I’m a little disappointed that you can’t get the full effect of this with my mere extending of the word.  Steve would have, no doubt, delivered it with a bit of salacious eye-rolling, perhaps an in-character ogling of the woman who made the comment.

Hey, I wasn’t there.

ANYWAY, Stephen and Ocean(n)a are now partners and owners of THE CELLAR DOOR, an already-established nightspot in (under, actually) Port Townsend.  Steve, with years of experience as a restaurant owner and chef, has been sorting through ideas for the menu. Oceanna has experience in the bar/restaurant trade (evidently selling liquor is kind of important, revenue-wise), and has many contacts among local entertainers.

THE CELLAR DOOR has been a top venue for live performances in the city for quite some time, and will be reopened as soon as all the liquor license paperwork gets done.  Again, important).

The effect on Steve’s surfing might not be too detrimental.  Most of the surfing in these parts is done in daylight.  WE’LL SEE.  I’ll keep you posted.

MEANWHILE, I did have a bit of an issue with my latest ORIGINAL ERWIN T-SHIRTS.  I had twenty shirts, various sizes, ready for screening.  After screening the graphics on the back, it was discovered, while doing the logo on the front, that the image was, OOPS, upside down.  ERRRRRRR!

SO, I’m holding on to a couple, handed out some more, and took the four rightside-up shirts  to TYLER MEEKS’ DISCO BAY OUTDOOR EXCHANGE.  I (we) have a bunch of shirts at the screen shop, and, hopefully, today or tomorrow, I can pick them up, ready for sale for the weekend.

I will get some more of this batch of ORIGINAL ERWIN shirts, and, since they are, by design, all limited editions… I don’t know; I’m hoping that means something.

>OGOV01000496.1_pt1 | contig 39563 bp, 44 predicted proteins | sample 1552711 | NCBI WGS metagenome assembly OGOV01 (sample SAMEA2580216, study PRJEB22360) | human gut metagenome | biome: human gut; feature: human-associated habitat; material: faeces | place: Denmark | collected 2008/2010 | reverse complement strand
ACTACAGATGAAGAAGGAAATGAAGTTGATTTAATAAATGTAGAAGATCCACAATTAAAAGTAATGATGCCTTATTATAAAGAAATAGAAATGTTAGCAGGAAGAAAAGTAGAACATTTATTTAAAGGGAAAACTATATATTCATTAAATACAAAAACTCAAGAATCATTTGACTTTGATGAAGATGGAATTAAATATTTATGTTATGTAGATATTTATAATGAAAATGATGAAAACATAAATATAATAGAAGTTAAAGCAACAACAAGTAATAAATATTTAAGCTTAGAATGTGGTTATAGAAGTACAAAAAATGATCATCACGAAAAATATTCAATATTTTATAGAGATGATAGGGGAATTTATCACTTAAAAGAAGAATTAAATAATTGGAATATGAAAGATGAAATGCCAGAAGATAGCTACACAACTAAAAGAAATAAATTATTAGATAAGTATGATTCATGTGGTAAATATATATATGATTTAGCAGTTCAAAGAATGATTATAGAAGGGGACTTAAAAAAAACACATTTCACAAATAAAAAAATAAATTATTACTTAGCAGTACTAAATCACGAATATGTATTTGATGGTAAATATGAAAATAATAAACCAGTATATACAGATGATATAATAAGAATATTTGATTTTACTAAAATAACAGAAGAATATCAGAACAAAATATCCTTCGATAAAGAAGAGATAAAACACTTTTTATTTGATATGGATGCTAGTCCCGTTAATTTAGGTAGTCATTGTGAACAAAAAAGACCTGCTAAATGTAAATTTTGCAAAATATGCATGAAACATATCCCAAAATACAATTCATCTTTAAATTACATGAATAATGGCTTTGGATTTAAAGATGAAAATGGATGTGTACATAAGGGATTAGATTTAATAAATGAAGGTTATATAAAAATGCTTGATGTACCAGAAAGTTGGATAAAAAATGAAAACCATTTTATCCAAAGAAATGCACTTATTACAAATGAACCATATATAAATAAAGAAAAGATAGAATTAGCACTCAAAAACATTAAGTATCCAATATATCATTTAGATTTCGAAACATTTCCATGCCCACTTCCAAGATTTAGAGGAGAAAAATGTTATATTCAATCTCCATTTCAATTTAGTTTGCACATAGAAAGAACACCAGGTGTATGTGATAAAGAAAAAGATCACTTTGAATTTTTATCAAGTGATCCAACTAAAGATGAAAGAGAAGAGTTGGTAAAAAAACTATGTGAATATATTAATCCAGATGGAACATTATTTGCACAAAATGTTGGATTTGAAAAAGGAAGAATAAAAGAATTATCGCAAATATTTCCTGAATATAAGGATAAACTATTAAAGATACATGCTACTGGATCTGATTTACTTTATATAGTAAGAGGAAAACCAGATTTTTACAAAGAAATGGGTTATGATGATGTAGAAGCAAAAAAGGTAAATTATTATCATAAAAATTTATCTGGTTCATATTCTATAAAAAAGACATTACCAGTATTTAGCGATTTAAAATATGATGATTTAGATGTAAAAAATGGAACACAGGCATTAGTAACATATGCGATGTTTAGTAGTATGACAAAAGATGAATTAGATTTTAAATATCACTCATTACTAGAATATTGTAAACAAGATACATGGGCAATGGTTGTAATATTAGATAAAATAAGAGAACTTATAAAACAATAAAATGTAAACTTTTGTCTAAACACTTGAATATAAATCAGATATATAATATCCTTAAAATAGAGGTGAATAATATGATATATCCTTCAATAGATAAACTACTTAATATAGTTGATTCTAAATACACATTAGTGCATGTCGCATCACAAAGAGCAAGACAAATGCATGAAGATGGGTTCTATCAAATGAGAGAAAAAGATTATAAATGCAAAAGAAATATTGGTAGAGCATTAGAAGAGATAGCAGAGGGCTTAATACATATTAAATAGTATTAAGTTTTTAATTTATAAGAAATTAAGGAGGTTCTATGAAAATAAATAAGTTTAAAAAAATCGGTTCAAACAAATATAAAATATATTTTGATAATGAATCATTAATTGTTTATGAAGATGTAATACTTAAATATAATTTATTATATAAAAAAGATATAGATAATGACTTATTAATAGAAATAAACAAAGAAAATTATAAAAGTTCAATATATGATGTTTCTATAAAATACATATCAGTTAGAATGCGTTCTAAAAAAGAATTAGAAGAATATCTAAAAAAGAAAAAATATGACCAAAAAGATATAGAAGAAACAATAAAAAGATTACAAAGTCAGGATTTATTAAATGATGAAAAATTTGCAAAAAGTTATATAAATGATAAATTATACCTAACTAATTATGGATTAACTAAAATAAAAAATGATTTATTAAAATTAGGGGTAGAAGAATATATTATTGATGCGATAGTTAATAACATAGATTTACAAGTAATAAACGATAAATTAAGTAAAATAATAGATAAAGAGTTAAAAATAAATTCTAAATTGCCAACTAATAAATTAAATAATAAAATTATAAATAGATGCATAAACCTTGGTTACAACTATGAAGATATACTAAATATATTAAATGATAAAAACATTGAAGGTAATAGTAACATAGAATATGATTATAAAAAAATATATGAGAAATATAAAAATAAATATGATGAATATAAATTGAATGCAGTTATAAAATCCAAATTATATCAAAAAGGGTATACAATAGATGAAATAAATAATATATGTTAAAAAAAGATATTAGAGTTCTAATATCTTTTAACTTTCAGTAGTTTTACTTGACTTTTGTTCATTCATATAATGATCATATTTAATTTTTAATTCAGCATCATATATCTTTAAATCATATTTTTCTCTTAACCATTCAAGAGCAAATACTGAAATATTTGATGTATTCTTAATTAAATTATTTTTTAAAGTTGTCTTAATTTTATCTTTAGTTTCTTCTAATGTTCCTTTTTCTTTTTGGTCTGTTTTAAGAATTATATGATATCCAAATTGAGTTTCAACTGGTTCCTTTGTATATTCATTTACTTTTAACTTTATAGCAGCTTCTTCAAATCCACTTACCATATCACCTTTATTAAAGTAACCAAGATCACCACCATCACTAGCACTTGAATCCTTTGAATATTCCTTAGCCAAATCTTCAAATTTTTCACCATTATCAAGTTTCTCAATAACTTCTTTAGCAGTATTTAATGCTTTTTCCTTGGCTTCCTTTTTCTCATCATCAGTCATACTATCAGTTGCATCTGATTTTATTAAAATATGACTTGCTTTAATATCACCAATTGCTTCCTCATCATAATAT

The DISCO BAY shirts will have the shop logo I designed on the front, with one of two images on the back.  There are a range of sizes and colors.

 

If I get the shirts I will immediately post this on this site, right on top of Steve and Ocean(n)a.  No offense.

HAPPY HALLOWEEN

Illustrations for “Swamis,” the Novel

The manuscript for “Swamis” is up to, and slightly over 70,000 words.  That doesn’t mean it’s nearly complete.  I just looked at a painting project with a client whose background is in teaching and a knowledge of writing and writers.  When I mentioned the word count, adding I never thought I’d get to 60,000, and now I probably need another 30,000; and that, every time I take the time to work on the novel, I end up tightening up rather than adding onto the story.

“Well,” she said, I tell my students writing is never done, it’s merely due.”

Without going into any particular neurosis, I have similar issues with drawing.  I’ve been concentrating on pen and ink, and only occasionally risk pencil or watercolors.  BUT, for the novel, I want some of the illustrations to convey that soft, backlit look that John Severson accomplished in the early “Surfer” magazines.

Yeah, well; this is easier said than accomplished.

Incidentally, since, in “Swamis,” ostensibly a memoir, I steal stories and experiences from myself (and others), give them to the narrator, Joseph DeFreines, Jr.; and because I want people to know Joseph is not me; I have included, along with fictionalized versions of real people from my life, a character named Erwin.

So, that Erwin is the illustrator.

I think he is, also, a bit neurotic, unable to decide on his own when something is truly complete.  SO: